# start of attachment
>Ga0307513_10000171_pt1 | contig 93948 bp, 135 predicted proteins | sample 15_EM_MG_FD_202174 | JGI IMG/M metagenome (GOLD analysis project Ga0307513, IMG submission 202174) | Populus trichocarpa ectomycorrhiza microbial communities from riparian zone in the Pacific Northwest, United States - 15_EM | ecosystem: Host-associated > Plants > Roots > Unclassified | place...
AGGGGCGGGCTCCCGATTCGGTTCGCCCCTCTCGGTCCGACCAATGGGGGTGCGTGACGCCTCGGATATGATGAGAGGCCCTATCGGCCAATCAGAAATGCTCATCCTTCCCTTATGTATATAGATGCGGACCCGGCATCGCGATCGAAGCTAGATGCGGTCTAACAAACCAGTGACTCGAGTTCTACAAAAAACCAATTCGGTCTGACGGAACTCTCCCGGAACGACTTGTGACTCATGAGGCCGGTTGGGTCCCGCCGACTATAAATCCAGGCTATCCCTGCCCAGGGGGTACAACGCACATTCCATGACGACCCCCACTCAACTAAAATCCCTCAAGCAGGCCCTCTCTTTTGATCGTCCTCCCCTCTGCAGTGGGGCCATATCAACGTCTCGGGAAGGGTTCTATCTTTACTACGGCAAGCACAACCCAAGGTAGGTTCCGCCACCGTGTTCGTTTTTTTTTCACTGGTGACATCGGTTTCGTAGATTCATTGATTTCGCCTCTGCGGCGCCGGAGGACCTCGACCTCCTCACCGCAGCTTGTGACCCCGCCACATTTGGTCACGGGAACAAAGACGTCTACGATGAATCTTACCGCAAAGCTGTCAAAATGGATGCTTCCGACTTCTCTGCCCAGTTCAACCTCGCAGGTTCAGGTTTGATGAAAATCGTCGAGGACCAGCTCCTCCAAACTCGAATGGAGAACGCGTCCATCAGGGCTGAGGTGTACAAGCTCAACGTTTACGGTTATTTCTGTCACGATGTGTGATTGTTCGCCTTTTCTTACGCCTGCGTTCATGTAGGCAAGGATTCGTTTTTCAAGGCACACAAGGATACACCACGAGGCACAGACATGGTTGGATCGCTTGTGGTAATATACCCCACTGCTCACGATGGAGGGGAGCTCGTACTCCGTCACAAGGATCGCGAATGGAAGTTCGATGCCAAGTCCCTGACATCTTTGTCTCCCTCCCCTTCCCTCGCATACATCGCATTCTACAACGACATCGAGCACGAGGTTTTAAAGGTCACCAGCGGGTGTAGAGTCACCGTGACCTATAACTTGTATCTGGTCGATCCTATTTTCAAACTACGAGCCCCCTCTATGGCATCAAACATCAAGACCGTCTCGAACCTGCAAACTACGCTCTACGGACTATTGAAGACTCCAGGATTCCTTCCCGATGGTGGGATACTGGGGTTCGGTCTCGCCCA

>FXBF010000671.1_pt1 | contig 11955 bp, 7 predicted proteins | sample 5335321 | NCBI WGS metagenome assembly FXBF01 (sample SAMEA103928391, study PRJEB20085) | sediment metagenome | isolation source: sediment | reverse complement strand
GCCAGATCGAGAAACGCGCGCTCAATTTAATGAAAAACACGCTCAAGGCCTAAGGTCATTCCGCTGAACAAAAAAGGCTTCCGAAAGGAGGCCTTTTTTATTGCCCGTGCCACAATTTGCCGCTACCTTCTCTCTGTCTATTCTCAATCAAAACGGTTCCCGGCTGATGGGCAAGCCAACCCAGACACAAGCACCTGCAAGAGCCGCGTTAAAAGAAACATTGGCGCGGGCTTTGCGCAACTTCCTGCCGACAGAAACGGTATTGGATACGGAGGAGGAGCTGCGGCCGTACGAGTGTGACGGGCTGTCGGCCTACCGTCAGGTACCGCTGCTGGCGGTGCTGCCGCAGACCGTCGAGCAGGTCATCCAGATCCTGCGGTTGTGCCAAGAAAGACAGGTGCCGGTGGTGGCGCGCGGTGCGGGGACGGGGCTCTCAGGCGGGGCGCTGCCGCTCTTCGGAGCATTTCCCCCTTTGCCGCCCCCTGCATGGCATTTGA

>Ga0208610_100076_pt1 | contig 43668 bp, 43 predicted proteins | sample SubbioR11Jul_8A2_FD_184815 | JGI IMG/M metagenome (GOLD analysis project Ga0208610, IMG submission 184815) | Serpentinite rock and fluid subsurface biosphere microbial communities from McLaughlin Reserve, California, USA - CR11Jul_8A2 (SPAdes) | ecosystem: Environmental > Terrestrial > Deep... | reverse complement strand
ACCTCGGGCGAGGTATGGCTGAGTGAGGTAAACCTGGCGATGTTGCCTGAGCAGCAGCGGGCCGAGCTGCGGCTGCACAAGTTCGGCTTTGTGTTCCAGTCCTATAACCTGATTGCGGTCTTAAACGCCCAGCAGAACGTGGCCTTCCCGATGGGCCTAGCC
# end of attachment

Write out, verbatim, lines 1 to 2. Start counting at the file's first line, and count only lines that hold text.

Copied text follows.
>Ga0307513_10000171_pt1 | contig 93948 bp, 135 predicted proteins | sample 15_EM_MG_FD_202174 | JGI IMG/M metagenome (GOLD analysis project Ga0307513, IMG submission 202174) | Populus trichocarpa ectomycorrhiza microbial communities from riparian zone in the Pacific Northwest, United States - 15_EM | ecosystem: Host-associated > Plants > Roots > Unclassified | place...
AGGGGCGGGCTCCCGATTCGGTTCGCCCCTCTCGGTCCGACCAATGGGGGTGCGTGACGCCTCGGATATGATGAGAGGCCCTATCGGCCAATCAGAAATGCTCATCCTTCCCTTATGTATATAGATGCGGACCCGGCATCGCGATCGAAGCTAGATGCGGTCTAACAAACCAGTGACTCGAGTTCTACAAAAAACCAATTCGGTCTGACGGAACTCTCCCGGAACGACTTGTGACTCATGAGGCCGGTTGGGTCCCGCCGACTATAAATCCAGGCTATCCCTGCCCAGGGGGTACAACGCACATTCCATGACGACCCCCACTCAACTAAAATCCCTCAAGCAGGCCCTCTCTTTTGATCGTCCTCCCCTCTGCAGTGGGGCCATATCAACGTCTCGGGAAGGGTTCTATCTTTACTACGGCAAGCACAACCCAAGGTAGGTTCCGCCACCGTGTTCGTTTTTTTTTCACTGGTGACATCGGTTTCGTAGATTCATTGATTTCGCCTCTGCGGCGCCGGAGGACCTCGACCTCCTCACCGCAGCTTGTGACCCCGCCACATTTGGTCACGGGAACAAAGACGTCTACGATGAATCTTACCGCAAAGCTGTCAAAATGGATGCTTCCGACTTCTCTGCCCAGTTCAACCTCGCAGGTTCAGGTTTGATGAAAATCGTCGAGGACCAGCTCCTCCAAACTCGAATGGAGAACGCGTCCATCAGGGCTGAGGTGTACAAGCTCAACGTTTACGGTTATTTCTGTCACGATGTGTGATTGTTCGCCTTTTCTTACGCCTGCGTTCATGTAGGCAAGGATTCGTTTTTCAAGGCACACAAGGATACACCACGAGGCACAGACATGGTTGGATCGCTTGTGGTAATATACCCCACTGCTCACGATGGAGGGGAGCTCGTACTCCGTCACAAGGATCGCGAATGGAAGTTCGATGCCAAGTCCCTGACATCTTTGTCTCCCTCCCCTTCCCTCGCATACATCGCATTCTACAACGACATCGAGCACGAGGTTTTAAAGGTCACCAGCGGGTGTAGAGTCACCGTGACCTATAACTTGTATCTGGTCGATCCTATTTTCAAACTACGAGCCCCCTCTATGGCATCAAACATCAAGACCGTCTCGAACCTGCAAACTACGCTCTACGGACTATTGAAGACTCCAGGATTCCTTCCCGATGGTGGGATACTGGGGTTCGGTCTCGCCCA